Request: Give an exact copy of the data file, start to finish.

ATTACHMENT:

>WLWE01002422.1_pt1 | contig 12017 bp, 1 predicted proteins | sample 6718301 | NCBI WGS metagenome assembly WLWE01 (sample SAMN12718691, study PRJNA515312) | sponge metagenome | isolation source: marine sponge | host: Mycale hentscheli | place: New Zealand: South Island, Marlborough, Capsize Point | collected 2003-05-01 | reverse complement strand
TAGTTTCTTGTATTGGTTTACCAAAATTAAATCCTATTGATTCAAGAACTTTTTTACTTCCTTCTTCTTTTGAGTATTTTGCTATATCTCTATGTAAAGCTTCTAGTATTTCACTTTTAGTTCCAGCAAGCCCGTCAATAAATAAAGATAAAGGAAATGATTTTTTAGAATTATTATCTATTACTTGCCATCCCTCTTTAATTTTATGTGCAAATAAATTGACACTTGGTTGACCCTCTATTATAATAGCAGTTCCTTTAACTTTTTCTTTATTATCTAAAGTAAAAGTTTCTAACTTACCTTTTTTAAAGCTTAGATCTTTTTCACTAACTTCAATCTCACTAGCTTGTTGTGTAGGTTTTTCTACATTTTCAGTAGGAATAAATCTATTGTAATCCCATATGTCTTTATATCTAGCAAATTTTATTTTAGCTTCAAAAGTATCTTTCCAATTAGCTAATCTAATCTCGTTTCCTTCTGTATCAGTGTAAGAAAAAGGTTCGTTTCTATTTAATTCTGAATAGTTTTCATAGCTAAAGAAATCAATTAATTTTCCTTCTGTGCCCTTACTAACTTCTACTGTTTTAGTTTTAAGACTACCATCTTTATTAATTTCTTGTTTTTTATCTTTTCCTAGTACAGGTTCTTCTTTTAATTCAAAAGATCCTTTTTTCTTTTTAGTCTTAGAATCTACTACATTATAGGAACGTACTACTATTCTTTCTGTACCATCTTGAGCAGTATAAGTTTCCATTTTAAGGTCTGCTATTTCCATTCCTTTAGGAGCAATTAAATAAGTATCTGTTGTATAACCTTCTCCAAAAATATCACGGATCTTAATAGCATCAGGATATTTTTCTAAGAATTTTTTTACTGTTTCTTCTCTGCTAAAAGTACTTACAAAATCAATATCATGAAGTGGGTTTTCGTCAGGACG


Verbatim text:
>WLWE01002422.1_pt1 | contig 12017 bp, 1 predicted proteins | sample 6718301 | NCBI WGS metagenome assembly WLWE01 (sample SAMN12718691, study PRJNA515312) | sponge metagenome | isolation source: marine sponge | host: Mycale hentscheli | place: New Zealand: South Island, Marlborough, Capsize Point | collected 2003-05-01 | reverse complement strand
TAGTTTCTTGTATTGGTTTACCAAAATTAAATCCTATTGATTCAAGAACTTTTTTACTTCCTTCTTCTTTTGAGTATTTTGCTATATCTCTATGTAAAGCTTCTAGTATTTCACTTTTAGTTCCAGCAAGCCCGTCAATAAATAAAGATAAAGGAAATGATTTTTTAGAATTATTATCTATTACTTGCCATCCCTCTTTAATTTTATGTGCAAATAAATTGACACTTGGTTGACCCTCTATTATAATAGCAGTTCCTTTAACTTTTTCTTTATTATCTAAAGTAAAAGTTTCTAACTTACCTTTTTTAAAGCTTAGATCTTTTTCACTAACTTCAATCTCACTAGCTTGTTGTGTAGGTTTTTCTACATTTTCAGTAGGAATAAATCTATTGTAATCCCATATGTCTTTATATCTAGCAAATTTTATTTTAGCTTCAAAAGTATCTTTCCAATTAGCTAATCTAATCTCGTTTCCTTCTGTATCAGTGTAAGAAAAAGGTTCGTTTCTATTTAATTCTGAATAGTTTTCATAGCTAAAGAAATCAATTAATTTTCCTTCTGTGCCCTTACTAACTTCTACTGTTTTAGTTTTAAGACTACCATCTTTATTAATTTCTTGTTTTTTATCTTTTCCTAGTACAGGTTCTTCTTTTAATTCAAAAGATCCTTTTTTCTTTTTAGTCTTAGAATCTACTACATTATAGGAACGTACTACTATTCTTTCTGTACCATCTTGAGCAGTATAAGTTTCCATTTTAAGGTCTGCTATTTCCATTCCTTTAGGAGCAATTAAATAAGTATCTGTTGTATAACCTTCTCCAAAAATATCACGGATCTTAATAGCATCAGGATATTTTTCTAAGAATTTTTTTACTGTTTCTTCTCTGCTAAAAGTACTTACAAAATCAATATCATGAAGTGGGTTTTCGTCAGGACG